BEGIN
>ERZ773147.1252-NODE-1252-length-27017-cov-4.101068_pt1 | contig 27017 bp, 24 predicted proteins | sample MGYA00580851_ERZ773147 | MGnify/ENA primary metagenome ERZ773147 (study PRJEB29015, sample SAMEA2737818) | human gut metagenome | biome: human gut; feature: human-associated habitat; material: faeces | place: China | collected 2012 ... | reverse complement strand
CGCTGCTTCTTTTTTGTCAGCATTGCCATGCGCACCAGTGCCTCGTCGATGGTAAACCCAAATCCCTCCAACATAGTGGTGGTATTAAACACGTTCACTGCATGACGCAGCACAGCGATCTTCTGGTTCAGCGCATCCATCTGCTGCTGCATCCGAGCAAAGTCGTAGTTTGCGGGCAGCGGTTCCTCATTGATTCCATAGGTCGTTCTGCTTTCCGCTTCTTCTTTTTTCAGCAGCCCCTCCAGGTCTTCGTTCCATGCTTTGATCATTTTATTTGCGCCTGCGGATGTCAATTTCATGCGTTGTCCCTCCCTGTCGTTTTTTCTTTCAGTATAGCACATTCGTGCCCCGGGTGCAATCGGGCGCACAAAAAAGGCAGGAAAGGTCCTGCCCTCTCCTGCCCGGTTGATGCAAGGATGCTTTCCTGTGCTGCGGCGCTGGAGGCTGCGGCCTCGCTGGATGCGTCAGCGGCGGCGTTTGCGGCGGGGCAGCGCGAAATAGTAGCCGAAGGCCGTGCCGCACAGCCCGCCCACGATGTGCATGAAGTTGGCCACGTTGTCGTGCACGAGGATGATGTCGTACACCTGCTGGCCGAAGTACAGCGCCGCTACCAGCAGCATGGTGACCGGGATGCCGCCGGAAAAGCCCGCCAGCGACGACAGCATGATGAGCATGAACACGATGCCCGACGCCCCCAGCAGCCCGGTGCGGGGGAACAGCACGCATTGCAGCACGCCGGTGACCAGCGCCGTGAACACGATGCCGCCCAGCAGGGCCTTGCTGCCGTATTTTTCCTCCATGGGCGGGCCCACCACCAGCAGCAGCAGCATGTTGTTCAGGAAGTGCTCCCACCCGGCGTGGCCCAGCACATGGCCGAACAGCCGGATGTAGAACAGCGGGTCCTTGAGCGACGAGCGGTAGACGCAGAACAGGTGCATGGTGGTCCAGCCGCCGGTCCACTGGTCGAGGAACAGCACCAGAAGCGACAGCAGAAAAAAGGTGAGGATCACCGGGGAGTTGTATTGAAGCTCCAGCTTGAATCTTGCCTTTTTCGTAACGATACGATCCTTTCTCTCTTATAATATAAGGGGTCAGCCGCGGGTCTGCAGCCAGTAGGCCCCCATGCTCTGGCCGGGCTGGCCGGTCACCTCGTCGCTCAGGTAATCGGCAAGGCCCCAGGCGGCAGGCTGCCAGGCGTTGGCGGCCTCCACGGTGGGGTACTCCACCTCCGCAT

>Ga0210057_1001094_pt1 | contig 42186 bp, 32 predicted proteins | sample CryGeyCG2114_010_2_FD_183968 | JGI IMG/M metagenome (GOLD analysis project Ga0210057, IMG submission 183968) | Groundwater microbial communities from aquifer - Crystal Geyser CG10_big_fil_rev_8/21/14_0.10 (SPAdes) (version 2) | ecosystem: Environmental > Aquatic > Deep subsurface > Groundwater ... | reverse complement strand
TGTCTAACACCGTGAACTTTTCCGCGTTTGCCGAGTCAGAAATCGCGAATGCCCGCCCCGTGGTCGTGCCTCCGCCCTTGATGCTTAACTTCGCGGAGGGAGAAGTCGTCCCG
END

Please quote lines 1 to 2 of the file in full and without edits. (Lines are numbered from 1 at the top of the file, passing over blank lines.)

>ERZ773147.1252-NODE-1252-length-27017-cov-4.101068_pt1 | contig 27017 bp, 24 predicted proteins | sample MGYA00580851_ERZ773147 | MGnify/ENA primary metagenome ERZ773147 (study PRJEB29015, sample SAMEA2737818) | human gut metagenome | biome: human gut; feature: human-associated habitat; material: faeces | place: China | collected 2012 ... | reverse complement strand
CGCTGCTTCTTTTTTGTCAGCATTGCCATGCGCACCAGTGCCTCGTCGATGGTAAACCCAAATCCCTCCAACATAGTGGTGGTATTAAACACGTTCACTGCATGACGCAGCACAGCGATCTTCTGGTTCAGCGCATCCATCTGCTGCTGCATCCGAGCAAAGTCGTAGTTTGCGGGCAGCGGTTCCTCATTGATTCCATAGGTCGTTCTGCTTTCCGCTTCTTCTTTTTTCAGCAGCCCCTCCAGGTCTTCGTTCCATGCTTTGATCATTTTATTTGCGCCTGCGGATGTCAATTTCATGCGTTGTCCCTCCCTGTCGTTTTTTCTTTCAGTATAGCACATTCGTGCCCCGGGTGCAATCGGGCGCACAAAAAAGGCAGGAAAGGTCCTGCCCTCTCCTGCCCGGTTGATGCAAGGATGCTTTCCTGTGCTGCGGCGCTGGAGGCTGCGGCCTCGCTGGATGCGTCAGCGGCGGCGTTTGCGGCGGGGCAGCGCGAAATAGTAGCCGAAGGCCGTGCCGCACAGCCCGCCCACGATGTGCATGAAGTTGGCCACGTTGTCGTGCACGAGGATGATGTCGTACACCTGCTGGCCGAAGTACAGCGCCGCTACCAGCAGCATGGTGACCGGGATGCCGCCGGAAAAGCCCGCCAGCGACGACAGCATGATGAGCATGAACACGATGCCCGACGCCCCCAGCAGCCCGGTGCGGGGGAACAGCACGCATTGCAGCACGCCGGTGACCAGCGCCGTGAACACGATGCCGCCCAGCAGGGCCTTGCTGCCGTATTTTTCCTCCATGGGCGGGCCCACCACCAGCAGCAGCAGCATGTTGTTCAGGAAGTGCTCCCACCCGGCGTGGCCCAGCACATGGCCGAACAGCCGGATGTAGAACAGCGGGTCCTTGAGCGACGAGCGGTAGACGCAGAACAGGTGCATGGTGGTCCAGCCGCCGGTCCACTGGTCGAGGAACAGCACCAGAAGCGACAGCAGAAAAAAGGTGAGGATCACCGGGGAGTTGTATTGAAGCTCCAGCTTGAATCTTGCCTTTTTCGTAACGATACGATCCTTTCTCTCTTATAATATAAGGGGTCAGCCGCGGGTCTGCAGCCAGTAGGCCCCCATGCTCTGGCCGGGCTGGCCGGTCACCTCGTCGCTCAGGTAATCGGCAAGGCCCCAGGCGGCAGGCTGCCAGGCGTTGGCGGCCTCCACGGTGGGGTACTCCACCTCCGCAT